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It corrupts the overall nature of society, so they can be desensitised and don't care anymore, which leads to people allowing children and old people to be killed on the altar of expediency and materialism. We have a whole wide range of impacts on a society that no longer cares about the value of human life.
A friend of mine from India who became a Christian was talking about this. He was saying how in India human life is viewed as being worth so little because they don't see how we're made in the image of God and that we were worth so much that Jesus Christ died for us.
CT: How would you like to see Christians respond to this issue, both as individuals and in terms of the Church more broadly?
TB: Well firstly, I was just on a radio programme where they were blaming the parents about these problems. Parents have a hard time these days because usually both of them are working, usually they're struggling and they don't know where to go. There are the tools to teach children how to be media-wise.
I helped put one together with the TV department in the City of York University in the late seventies. We got 60 professors together to help create the first media literacy course, and now most other media literacy courses have developed from there.
I was speaking in Parliament in the early 90s on this topic. You need to get media literacy into schools, and churches need to teach it on a much more biblical basis.
We've seen some churches take this up. I've seen this much worse in the UK and US, than in countries like say Germany or Korea.
The key thing is, policy wise, we need churches to teach media wisdom to more young people, and we need the ratings authorities to bring the ratings into line with what we know about susceptibility issues.
If we teach media wisdom from an early age we can avoid situations that we've seen, like the Bulger killers, and other such horrific incidents like that.
CT: Do you believe then that Christians creating films should eschew violence and sex in general, or is there a more nuanced approach?
TB: Well conflict is driven by violence and romance and all of that sort of thing. I was once on a Focus in Family programme where someone called in and asked about a character and why they lied, and that surely they should be ashamed of themselves. And I replied and explained that the lie created the plot problem, which allowed the character to solve it.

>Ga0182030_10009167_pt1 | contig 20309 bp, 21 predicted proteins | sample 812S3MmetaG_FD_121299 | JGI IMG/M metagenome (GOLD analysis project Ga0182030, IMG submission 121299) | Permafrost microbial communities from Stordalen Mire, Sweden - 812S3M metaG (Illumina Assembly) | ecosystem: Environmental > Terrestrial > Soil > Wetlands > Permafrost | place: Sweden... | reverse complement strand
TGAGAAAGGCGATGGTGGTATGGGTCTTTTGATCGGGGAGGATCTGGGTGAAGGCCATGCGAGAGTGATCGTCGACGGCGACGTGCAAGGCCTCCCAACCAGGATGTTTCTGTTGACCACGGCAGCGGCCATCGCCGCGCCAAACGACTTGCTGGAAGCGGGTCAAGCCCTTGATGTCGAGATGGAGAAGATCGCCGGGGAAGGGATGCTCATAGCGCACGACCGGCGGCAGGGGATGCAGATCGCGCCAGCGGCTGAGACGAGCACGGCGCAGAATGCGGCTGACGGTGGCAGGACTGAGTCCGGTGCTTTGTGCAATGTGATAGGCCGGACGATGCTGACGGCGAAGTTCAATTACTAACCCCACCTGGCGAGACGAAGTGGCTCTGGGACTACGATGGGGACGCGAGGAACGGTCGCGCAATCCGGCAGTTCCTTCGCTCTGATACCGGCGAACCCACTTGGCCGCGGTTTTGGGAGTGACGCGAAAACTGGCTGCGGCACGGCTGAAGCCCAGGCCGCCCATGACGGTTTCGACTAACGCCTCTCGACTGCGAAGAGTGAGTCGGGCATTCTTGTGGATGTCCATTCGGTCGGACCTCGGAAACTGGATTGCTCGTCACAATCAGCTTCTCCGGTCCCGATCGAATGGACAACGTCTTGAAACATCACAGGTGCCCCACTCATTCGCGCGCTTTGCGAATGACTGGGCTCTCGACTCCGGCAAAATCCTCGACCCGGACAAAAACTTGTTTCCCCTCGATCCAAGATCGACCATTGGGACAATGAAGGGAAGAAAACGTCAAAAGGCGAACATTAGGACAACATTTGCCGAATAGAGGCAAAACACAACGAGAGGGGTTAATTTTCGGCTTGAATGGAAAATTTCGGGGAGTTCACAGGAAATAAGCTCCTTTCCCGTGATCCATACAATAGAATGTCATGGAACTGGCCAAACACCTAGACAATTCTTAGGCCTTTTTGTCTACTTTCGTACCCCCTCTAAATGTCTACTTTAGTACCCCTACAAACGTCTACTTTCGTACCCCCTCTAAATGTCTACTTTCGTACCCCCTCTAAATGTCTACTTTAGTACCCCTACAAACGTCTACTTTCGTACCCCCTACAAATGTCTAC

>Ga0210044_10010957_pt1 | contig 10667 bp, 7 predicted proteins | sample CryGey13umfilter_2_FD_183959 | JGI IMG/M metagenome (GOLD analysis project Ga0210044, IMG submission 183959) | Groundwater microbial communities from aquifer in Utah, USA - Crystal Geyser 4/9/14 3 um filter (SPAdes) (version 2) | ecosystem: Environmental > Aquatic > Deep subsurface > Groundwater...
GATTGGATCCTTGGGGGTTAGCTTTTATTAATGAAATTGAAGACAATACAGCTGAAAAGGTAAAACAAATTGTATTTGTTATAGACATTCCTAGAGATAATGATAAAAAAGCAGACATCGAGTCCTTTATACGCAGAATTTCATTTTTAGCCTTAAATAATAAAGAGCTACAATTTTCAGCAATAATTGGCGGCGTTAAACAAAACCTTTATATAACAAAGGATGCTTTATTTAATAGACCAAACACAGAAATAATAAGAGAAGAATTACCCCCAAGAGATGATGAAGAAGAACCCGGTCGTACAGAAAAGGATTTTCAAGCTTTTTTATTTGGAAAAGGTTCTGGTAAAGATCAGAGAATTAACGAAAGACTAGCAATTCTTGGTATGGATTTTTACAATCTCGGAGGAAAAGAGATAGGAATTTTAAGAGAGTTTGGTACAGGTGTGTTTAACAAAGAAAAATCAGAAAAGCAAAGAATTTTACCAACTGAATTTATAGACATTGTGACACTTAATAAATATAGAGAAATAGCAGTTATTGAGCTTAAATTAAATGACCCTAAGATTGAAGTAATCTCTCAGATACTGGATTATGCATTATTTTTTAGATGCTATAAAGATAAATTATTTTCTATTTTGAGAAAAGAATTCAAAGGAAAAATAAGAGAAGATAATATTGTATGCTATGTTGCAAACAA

The problem isn't violence itself, it's when you put violence into a film in such a way that people want to copy it. So that's why I brought up Bridge over the River Kwai, and films like Schindler's List are things we've praised. It's all about how you present the violence and what angle you put on it, and how that leads onto scripts of behaviour, and how we can control those scripts of behaviour.
CT: Do you think that violence and sex in film are similar kinds of problems, or are there important differences there?
TB: Well CS Lewis had that great analogy that gluttony is sin, but eating is wonderful.
The problem isn't that we have sex and romance and adventure and violence in films. I have no problem with those sorts of things being in films, my father was a cowboy star.
It's about how we portray these things, and part of that is down to the writer, but it's also to do with the reader and the consumer of media. It's their job not to get hooked on these things in such a way that they become purveyors of these types of behaviour themselves.
In the US I was the head of two major universities, and I spent a great deal of time teaching people how to read the written word, and I love that and that's why I've written 40 books on it.
But we don't teach people about how to watch the visual media, and it's the visual media that is the dominant force in our society right now. So I think people need to understand the power of the visual media.
For example, with the heart drug Lipitor, the commercial they had for it in the US shows a man struggling to get out of bed, chest pains etc. and then he takes the drug and all of a sudden he's dancing with his wife on a south sea island.
So I went and took that drug, I got my doctor to prescribe it for me, but then after taking it I had chest pains and leg cramps and my son had to rush me to the emergency room. It turns out a certain percentage of people react badly to Lipitor, but you don't get that from the commercials. The media just plays to your emotions. It doesn't tell you all the chemical ingredients and all the possible side effects.
CT: Do you think there is a disconnection between the way sex and violence are each treated as subjects in the American rating system? Sex scenes are rated very differently depending upon whether men or women are being focused on.
TB: Well I'm a fan of the old system, and I think the modern system is deceptive. You certainly had amazing films during that period. The Hitchcock films for example. There's been three remakes of Psycho since, and they've all been terrible.
The modern system is more like a system of 'we'll give you water, and it's going to be poisonous but we'll put in red food colouring so you know it's poisonous'. But the fact is some people are still going to drink it because even though they know it's poisonous, they want to see how poisonous it is, and how much they can stand. It attracts the very people you're trying to keep away.
In terms of the issues of different treatments of sex and violence you bring up, you know we can deal with them on a Christian level or sociological level. In Christian issues, you know I grew up a pagan, my father was a cowboy star, I did drugs with my father, I had all the one night stands you could have until I was 28, and I was grateful that Jesus rescued me from all that, and the good news is having a wife and four children and not having those propensities that will just lead you down the primrose path.
On that road you just think if you can just have one more drug hit or one more sexual experience you'll be happy, but you're not because you find out you've just got to have one more to be happy.